In the figure below, only unicast traffic can travel from Router A to the unicast routers to Router B and back. Multicast traffic could not flow on that path, because multicast routing is not configured on the unicast routers and therefore the BGP routing table does not contain any multicast routes. On the multicast routers, multicast routes are enabled and BGP builds a separate routing table to hold the multicast routes. Multicast traffic uses the path from Router A to the multicast routers to Router B and back.

The figure below illustrates a multiprotocol BGP environment with a separate unicast route and multicast route from Router A to Router B. Multiprotocol BGP allows these routes to be noncongruent. Both of the autonomous systems must be configured for internal multiprotocol BGP (labeled "IMBGP" in the figure).

Figure 3 Multicast BGP Environment


For more information about IP multicast, see the "Configuring IP Multicast" configuration library.

Additional References for Cisco BGP Overview

Related Documents

Related Topic Document Title

Cisco IOS commands

Cisco IOS Master Command List, All Releases

BGP commands

Cisco IOS BGP Command Reference

IP Multicast

IP Multicast Configuration Guide Library

Standards and RFCs

Standard/RFC Title

RFC 1771

A Border Gateway Protocol 4 (BGP-4)

RFC 2858

Multiprotocol Extensions for BGP-4

Technical Assistance

Description Link

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http://www.cisco.com/cisco/web/support/index.html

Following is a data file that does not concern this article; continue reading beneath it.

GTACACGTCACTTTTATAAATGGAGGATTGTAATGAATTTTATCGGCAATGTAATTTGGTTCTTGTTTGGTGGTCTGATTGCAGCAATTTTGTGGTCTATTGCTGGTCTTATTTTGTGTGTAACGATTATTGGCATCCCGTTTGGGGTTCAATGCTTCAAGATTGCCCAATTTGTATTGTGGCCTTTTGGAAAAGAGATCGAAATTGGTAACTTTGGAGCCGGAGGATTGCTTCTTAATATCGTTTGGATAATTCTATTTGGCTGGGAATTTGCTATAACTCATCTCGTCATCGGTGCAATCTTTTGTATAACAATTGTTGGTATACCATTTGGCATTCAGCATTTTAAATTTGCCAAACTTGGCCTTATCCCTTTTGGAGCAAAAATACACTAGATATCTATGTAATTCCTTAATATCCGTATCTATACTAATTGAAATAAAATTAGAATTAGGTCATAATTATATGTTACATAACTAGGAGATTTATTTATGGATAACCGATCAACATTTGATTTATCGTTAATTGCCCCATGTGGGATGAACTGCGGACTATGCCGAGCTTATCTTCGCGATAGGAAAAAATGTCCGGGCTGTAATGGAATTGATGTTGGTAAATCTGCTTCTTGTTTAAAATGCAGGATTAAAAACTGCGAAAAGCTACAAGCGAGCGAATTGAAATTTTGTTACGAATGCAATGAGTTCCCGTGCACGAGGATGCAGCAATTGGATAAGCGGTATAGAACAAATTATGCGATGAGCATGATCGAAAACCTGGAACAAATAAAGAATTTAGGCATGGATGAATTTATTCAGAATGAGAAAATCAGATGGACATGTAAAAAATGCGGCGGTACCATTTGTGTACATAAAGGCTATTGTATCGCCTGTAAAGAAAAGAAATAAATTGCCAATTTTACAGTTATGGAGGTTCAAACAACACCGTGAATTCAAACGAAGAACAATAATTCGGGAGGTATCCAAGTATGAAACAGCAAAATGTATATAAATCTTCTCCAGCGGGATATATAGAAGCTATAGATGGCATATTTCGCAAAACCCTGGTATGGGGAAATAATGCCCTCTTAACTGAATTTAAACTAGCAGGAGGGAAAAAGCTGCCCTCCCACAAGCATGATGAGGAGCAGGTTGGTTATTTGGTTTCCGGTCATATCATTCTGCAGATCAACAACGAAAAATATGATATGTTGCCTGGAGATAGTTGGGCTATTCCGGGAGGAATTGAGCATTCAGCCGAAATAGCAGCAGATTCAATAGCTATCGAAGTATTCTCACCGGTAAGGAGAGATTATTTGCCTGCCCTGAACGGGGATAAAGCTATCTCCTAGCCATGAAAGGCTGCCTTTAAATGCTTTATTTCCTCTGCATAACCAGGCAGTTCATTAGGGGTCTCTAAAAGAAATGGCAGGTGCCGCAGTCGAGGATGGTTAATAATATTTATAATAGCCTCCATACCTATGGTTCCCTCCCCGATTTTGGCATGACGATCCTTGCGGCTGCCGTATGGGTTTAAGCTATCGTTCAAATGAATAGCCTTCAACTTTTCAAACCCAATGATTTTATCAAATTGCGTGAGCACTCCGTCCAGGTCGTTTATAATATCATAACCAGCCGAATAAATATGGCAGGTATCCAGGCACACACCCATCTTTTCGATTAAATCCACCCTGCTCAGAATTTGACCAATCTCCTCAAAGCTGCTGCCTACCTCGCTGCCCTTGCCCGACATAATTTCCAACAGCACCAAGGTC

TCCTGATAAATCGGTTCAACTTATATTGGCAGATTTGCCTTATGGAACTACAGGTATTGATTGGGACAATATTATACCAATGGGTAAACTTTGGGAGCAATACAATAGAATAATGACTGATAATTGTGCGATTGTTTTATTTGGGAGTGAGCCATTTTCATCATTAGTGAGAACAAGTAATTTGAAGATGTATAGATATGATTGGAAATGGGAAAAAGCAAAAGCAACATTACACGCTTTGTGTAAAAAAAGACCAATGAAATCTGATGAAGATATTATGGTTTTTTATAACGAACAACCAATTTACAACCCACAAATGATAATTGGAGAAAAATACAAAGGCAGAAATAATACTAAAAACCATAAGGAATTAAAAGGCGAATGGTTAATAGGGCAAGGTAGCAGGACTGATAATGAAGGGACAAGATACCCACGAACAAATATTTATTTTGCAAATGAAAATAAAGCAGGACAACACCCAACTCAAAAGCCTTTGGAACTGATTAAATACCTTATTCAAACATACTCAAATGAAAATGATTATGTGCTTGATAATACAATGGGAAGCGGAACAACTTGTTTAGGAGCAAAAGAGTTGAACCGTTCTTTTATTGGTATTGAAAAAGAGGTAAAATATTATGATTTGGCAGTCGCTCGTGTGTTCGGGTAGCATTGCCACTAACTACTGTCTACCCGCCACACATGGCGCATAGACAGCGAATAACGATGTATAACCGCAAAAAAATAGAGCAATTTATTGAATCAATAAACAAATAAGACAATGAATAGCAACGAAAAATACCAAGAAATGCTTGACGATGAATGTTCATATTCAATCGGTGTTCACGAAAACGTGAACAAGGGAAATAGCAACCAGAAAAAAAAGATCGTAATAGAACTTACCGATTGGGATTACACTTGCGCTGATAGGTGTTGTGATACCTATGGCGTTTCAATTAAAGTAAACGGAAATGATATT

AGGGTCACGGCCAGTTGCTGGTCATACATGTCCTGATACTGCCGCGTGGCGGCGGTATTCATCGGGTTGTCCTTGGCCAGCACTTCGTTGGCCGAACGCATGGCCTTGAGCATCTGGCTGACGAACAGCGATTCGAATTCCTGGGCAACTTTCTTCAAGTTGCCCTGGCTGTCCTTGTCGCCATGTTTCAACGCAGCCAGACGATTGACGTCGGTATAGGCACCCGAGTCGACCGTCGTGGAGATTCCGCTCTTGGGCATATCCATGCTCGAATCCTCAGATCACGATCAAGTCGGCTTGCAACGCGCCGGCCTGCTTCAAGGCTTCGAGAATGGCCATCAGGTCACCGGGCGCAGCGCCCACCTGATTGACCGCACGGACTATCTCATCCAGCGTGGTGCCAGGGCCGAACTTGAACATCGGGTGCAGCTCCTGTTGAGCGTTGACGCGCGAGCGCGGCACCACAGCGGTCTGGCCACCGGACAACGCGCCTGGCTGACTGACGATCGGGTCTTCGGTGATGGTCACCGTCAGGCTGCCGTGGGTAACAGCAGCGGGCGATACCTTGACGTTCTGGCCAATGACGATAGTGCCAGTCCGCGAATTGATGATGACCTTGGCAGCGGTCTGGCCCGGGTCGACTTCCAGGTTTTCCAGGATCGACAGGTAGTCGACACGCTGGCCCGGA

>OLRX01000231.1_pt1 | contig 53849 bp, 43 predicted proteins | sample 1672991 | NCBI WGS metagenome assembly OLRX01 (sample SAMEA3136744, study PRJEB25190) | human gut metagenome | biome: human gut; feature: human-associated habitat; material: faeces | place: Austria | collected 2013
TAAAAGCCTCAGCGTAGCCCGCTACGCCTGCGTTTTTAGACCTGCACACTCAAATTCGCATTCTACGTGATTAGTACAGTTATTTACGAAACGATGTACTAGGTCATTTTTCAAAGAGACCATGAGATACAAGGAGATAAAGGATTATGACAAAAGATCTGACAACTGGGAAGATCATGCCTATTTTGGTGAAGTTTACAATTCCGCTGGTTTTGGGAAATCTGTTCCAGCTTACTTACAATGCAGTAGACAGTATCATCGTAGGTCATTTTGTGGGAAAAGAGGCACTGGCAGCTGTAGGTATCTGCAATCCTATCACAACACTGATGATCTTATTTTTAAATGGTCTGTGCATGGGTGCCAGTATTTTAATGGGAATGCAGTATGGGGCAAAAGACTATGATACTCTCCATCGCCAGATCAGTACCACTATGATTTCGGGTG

Feature Information for Cisco BGP

The following table provides release information about the feature or features described in this module. This table lists only the software release that introduced support for a given feature in a given software release train. Unless noted otherwise, subsequent releases of that software release train also support that feature.

Use Cisco Feature Navigator to find information about platform support and Cisco software image support. To access Cisco Feature Navigator, go to www.cisco.com/go/cfn. An account on Cisco.com is not required.

Table 1 Feature Information for Cisco BGP
Feature Name Releases Feature Information

Multicast BGP (MBGP)

12.2(9)S

12.2(15)T

Cisco IOS XE Release 3.2SE

Multicast BGP (MBGP) adds capabilities to BGP to enable multicast routing policy throughout the Internet and to connect multicast topologies within and between BGP autonomous systems. That is, MBGP is an enhanced BGP that carries IP multicast routes. BGP carries two sets of routes, one set for unicast routing and one set for multicast routing. The routes associated with multicast routing are used by PIM to build data distribution trees.

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Any Internet Protocol (IP) addresses and phone numbers used in this document are not intended to be actual addresses and phone numbers. Any examples, command display output, network topology diagrams, and other figures included in the document are shown for illustrative purposes only. Any use of actual IP addresses or phone numbers in illustrative content is unintentional and coincidental.